EBSCO owns businesses in a wide range of industries, from information services and publishing to manufacturing and real estate, including Alys Beach in the Florida Panhandle.


EBSCO employs more than 2,800 people across 28 countries.


Passionate about the communities in which it operates, EBSCO contributes to hundreds of nonprofit organizations that work to support local social services, education, arts, and the environment.


A culture of continuous improvement is fostered through innovation and offering team members educational resources like tuition reimbursement and continuing education.


In 2017, Glassdoor recognized EBSCO as an Open Company, signifying that they strive to be honest and transparent with all employees.


EBSCO is known as a customer-driven company that seeks to understand the needs of customers and deliver products and services that meet those needs. For them, business is about creating value for customers, securing existing and new business, and maximizing profits over the long run.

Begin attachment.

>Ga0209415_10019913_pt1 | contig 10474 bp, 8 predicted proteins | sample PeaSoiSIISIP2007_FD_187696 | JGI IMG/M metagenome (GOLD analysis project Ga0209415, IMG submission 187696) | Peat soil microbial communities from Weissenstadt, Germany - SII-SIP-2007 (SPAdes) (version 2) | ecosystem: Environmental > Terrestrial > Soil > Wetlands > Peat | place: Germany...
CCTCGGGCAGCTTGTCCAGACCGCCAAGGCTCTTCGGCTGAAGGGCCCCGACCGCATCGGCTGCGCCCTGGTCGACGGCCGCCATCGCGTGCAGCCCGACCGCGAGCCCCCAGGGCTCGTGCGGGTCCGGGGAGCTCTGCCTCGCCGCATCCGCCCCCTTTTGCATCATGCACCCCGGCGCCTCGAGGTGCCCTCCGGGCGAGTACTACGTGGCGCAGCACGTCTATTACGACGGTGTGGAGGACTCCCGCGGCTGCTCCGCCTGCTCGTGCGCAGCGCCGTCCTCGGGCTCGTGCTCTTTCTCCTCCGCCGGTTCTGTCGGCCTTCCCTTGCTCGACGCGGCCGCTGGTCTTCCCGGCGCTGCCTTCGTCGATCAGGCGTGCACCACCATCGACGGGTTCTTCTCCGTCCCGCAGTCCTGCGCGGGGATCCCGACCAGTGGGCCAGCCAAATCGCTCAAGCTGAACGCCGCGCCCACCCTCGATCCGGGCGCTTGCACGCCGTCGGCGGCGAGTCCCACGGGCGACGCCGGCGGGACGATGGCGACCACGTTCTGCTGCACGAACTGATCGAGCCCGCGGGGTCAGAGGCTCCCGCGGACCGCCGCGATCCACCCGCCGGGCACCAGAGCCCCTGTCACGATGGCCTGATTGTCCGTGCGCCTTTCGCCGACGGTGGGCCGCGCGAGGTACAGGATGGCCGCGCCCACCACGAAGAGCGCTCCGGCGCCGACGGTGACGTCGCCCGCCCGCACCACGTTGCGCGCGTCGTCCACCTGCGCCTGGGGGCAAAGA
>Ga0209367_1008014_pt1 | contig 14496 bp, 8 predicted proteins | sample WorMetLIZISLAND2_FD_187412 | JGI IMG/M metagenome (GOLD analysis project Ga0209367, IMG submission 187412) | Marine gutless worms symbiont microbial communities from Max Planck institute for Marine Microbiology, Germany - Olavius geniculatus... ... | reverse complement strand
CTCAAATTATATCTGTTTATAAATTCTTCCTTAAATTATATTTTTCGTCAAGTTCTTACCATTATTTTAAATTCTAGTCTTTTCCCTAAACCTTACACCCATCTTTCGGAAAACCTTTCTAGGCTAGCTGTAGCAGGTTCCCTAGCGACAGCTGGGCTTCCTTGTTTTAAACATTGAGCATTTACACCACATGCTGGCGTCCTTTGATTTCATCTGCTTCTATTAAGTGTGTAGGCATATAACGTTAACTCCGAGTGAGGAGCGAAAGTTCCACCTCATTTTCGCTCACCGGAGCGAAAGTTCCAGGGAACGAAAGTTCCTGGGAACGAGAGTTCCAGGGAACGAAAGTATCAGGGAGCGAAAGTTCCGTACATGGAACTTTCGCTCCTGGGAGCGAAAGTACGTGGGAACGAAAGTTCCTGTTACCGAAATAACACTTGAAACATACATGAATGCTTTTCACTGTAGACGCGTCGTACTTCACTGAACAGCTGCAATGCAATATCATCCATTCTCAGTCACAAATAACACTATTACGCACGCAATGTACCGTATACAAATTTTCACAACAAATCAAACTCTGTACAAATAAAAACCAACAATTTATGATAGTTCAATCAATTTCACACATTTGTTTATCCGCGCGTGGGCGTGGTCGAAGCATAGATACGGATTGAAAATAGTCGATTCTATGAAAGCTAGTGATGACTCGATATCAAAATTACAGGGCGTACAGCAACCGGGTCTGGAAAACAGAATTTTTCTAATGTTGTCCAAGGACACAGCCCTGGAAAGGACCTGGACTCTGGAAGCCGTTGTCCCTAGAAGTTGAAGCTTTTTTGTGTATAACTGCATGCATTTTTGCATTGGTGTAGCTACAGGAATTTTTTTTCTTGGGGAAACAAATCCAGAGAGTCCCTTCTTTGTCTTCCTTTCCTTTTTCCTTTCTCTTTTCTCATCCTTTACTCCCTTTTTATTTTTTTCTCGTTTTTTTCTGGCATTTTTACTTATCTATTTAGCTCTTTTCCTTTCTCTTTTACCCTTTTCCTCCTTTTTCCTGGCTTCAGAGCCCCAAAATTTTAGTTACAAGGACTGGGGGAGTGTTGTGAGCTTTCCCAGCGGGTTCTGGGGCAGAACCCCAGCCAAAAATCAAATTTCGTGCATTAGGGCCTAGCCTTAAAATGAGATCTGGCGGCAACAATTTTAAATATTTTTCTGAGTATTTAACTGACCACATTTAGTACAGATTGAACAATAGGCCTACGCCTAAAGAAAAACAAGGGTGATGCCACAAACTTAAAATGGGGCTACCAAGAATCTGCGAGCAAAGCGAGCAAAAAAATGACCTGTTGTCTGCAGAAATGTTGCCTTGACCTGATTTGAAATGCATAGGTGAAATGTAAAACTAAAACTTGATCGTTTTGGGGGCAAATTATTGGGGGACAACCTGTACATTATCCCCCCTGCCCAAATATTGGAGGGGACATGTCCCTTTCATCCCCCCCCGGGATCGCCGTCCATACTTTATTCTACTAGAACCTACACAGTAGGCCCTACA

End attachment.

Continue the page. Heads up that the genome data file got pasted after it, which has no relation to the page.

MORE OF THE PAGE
EBSCO offers a robust benefits package and leadership development program to support their team.


Profit makes things possible. It enables EBSCO to invest in its businesses, products, teams, and communities. As a private company, it does not release financial results to the public.


In 2019, EBSCO celebrates its 75th anniversary.

Old Brand. New Tricks.

My Rotary club, the Birmingham Sunrise Rotary Club, meets every Tuesday for an early breakfast and speakers designed to wake you from your leftover Monday slumber. I’m wholly convinced it’s the best business breakfast in Birmingham. The speakers are always intriguing and, while they aren’t the only reason I go, they’re certainly a plus. (Them and the breakfast because, well…bacon.)